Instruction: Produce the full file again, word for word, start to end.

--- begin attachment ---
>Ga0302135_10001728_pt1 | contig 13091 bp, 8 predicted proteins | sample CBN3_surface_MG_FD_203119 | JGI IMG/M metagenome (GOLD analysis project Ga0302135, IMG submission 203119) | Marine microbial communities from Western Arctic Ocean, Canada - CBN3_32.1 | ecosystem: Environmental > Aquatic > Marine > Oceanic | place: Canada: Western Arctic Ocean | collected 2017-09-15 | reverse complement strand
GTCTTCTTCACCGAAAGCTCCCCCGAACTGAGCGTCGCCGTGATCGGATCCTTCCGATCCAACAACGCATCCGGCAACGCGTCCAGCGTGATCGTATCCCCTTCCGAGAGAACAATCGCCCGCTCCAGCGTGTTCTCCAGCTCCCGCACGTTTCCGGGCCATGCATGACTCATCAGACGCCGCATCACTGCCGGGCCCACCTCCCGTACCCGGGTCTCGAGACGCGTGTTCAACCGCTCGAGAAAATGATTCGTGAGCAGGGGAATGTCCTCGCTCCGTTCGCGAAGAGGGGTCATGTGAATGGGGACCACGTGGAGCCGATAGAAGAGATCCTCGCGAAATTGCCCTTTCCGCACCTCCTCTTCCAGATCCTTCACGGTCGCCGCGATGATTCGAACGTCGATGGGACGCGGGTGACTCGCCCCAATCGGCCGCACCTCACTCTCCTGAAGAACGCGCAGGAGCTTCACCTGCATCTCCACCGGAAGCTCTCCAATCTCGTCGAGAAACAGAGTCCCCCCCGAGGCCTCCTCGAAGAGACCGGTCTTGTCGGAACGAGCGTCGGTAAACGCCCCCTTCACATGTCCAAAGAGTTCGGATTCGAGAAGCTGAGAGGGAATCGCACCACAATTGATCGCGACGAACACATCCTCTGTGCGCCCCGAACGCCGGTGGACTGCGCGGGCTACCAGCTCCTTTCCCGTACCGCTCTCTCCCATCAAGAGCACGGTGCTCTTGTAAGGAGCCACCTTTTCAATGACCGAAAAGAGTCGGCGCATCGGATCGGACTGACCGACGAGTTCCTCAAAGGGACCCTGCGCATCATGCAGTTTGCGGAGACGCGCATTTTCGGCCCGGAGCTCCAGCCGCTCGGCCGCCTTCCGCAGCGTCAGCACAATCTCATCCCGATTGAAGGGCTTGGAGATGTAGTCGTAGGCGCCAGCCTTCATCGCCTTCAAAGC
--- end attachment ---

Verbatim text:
>Ga0302135_10001728_pt1 | contig 13091 bp, 8 predicted proteins | sample CBN3_surface_MG_FD_203119 | JGI IMG/M metagenome (GOLD analysis project Ga0302135, IMG submission 203119) | Marine microbial communities from Western Arctic Ocean, Canada - CBN3_32.1 | ecosystem: Environmental > Aquatic > Marine > Oceanic | place: Canada: Western Arctic Ocean | collected 2017-09-15 | reverse complement strand
GTCTTCTTCACCGAAAGCTCCCCCGAACTGAGCGTCGCCGTGATCGGATCCTTCCGATCCAACAACGCATCCGGCAACGCGTCCAGCGTGATCGTATCCCCTTCCGAGAGAACAATCGCCCGCTCCAGCGTGTTCTCCAGCTCCCGCACGTTTCCGGGCCATGCATGACTCATCAGACGCCGCATCACTGCCGGGCCCACCTCCCGTACCCGGGTCTCGAGACGCGTGTTCAACCGCTCGAGAAAATGATTCGTGAGCAGGGGAATGTCCTCGCTCCGTTCGCGAAGAGGGGTCATGTGAATGGGGACCACGTGGAGCCGATAGAAGAGATCCTCGCGAAATTGCCCTTTCCGCACCTCCTCTTCCAGATCCTTCACGGTCGCCGCGATGATTCGAACGTCGATGGGACGCGGGTGACTCGCCCCAATCGGCCGCACCTCACTCTCCTGAAGAACGCGCAGGAGCTTCACCTGCATCTCCACCGGAAGCTCTCCAATCTCGTCGAGAAACAGAGTCCCCCCCGAGGCCTCCTCGAAGAGACCGGTCTTGTCGGAACGAGCGTCGGTAAACGCCCCCTTCACATGTCCAAAGAGTTCGGATTCGAGAAGCTGAGAGGGAATCGCACCACAATTGATCGCGACGAACACATCCTCTGTGCGCCCCGAACGCCGGTGGACTGCGCGGGCTACCAGCTCCTTTCCCGTACCGCTCTCTCCCATCAAGAGCACGGTGCTCTTGTAAGGAGCCACCTTTTCAATGACCGAAAAGAGTCGGCGCATCGGATCGGACTGACCGACGAGTTCCTCAAAGGGACCCTGCGCATCATGCAGTTTGCGGAGACGCGCATTTTCGGCCCGGAGCTCCAGCCGCTCGGCCGCCTTCCGCAGCGTCAGCACAATCTCATCCCGATTGAAGGGCTTGGAGATGTAGTCGTAGGCGCCAGCCTTCATCGCCTTCAAAGC